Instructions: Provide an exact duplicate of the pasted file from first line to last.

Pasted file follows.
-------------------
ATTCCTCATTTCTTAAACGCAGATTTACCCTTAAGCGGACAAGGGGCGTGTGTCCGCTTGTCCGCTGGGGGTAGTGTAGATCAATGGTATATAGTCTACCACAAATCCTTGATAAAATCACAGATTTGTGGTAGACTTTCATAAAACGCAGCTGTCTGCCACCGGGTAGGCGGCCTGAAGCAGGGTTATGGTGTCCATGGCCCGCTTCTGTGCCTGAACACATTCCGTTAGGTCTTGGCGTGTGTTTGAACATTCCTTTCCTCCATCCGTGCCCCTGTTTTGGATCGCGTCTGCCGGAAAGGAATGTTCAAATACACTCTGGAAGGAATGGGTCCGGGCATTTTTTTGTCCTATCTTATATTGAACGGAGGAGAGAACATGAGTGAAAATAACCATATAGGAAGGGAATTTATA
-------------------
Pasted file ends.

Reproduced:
ATTCCTCATTTCTTAAACGCAGATTTACCCTTAAGCGGACAAGGGGCGTGTGTCCGCTTGTCCGCTGGGGGTAGTGTAGATCAATGGTATATAGTCTACCACAAATCCTTGATAAAATCACAGATTTGTGGTAGACTTTCATAAAACGCAGCTGTCTGCCACCGGGTAGGCGGCCTGAAGCAGGGTTATGGTGTCCATGGCCCGCTTCTGTGCCTGAACACATTCCGTTAGGTCTTGGCGTGTGTTTGAACATTCCTTTCCTCCATCCGTGCCCCTGTTTTGGATCGCGTCTGCCGGAAAGGAATGTTCAAATACACTCTGGAAGGAATGGGTCCGGGCATTTTTTTGTCCTATCTTATATTGAACGGAGGAGAGAACATGAGTGAAAATAACCATATAGGAAGGGAATTTATA